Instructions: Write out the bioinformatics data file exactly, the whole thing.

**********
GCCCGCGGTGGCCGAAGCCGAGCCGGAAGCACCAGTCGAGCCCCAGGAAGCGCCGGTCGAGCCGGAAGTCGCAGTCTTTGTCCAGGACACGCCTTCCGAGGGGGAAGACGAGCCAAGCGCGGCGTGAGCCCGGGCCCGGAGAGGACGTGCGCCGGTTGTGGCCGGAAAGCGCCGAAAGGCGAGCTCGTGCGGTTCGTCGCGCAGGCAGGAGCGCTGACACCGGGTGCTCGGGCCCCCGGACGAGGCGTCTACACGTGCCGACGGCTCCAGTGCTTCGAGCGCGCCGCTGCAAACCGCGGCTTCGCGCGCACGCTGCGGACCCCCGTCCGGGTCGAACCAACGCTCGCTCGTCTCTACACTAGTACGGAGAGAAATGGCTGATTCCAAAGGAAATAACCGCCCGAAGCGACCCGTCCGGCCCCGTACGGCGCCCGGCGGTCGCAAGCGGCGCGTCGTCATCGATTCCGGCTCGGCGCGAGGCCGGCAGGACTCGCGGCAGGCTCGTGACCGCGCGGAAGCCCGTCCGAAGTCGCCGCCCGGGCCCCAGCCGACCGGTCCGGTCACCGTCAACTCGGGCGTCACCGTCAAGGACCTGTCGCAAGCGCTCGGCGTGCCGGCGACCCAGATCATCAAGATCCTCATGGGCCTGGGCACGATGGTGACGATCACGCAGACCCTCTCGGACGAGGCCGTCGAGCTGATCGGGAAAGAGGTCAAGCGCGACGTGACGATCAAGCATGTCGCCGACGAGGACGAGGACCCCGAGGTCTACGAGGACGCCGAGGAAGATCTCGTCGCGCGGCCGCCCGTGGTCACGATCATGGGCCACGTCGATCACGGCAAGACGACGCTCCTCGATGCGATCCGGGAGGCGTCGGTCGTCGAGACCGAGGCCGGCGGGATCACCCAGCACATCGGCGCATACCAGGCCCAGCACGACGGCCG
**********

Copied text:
GCCCGCGGTGGCCGAAGCCGAGCCGGAAGCACCAGTCGAGCCCCAGGAAGCGCCGGTCGAGCCGGAAGTCGCAGTCTTTGTCCAGGACACGCCTTCCGAGGGGGAAGACGAGCCAAGCGCGGCGTGAGCCCGGGCCCGGAGAGGACGTGCGCCGGTTGTGGCCGGAAAGCGCCGAAAGGCGAGCTCGTGCGGTTCGTCGCGCAGGCAGGAGCGCTGACACCGGGTGCTCGGGCCCCCGGACGAGGCGTCTACACGTGCCGACGGCTCCAGTGCTTCGAGCGCGCCGCTGCAAACCGCGGCTTCGCGCGCACGCTGCGGACCCCCGTCCGGGTCGAACCAACGCTCGCTCGTCTCTACACTAGTACGGAGAGAAATGGCTGATTCCAAAGGAAATAACCGCCCGAAGCGACCCGTCCGGCCCCGTACGGCGCCCGGCGGTCGCAAGCGGCGCGTCGTCATCGATTCCGGCTCGGCGCGAGGCCGGCAGGACTCGCGGCAGGCTCGTGACCGCGCGGAAGCCCGTCCGAAGTCGCCGCCCGGGCCCCAGCCGACCGGTCCGGTCACCGTCAACTCGGGCGTCACCGTCAAGGACCTGTCGCAAGCGCTCGGCGTGCCGGCGACCCAGATCATCAAGATCCTCATGGGCCTGGGCACGATGGTGACGATCACGCAGACCCTCTCGGACGAGGCCGTCGAGCTGATCGGGAAAGAGGTCAAGCGCGACGTGACGATCAAGCATGTCGCCGACGAGGACGAGGACCCCGAGGTCTACGAGGACGCCGAGGAAGATCTCGTCGCGCGGCCGCCCGTGGTCACGATCATGGGCCACGTCGATCACGGCAAGACGACGCTCCTCGATGCGATCCGGGAGGCGTCGGTCGTCGAGACCGAGGCCGGCGGGATCACCCAGCACATCGGCGCATACCAGGCCCAGCACGACGGCCG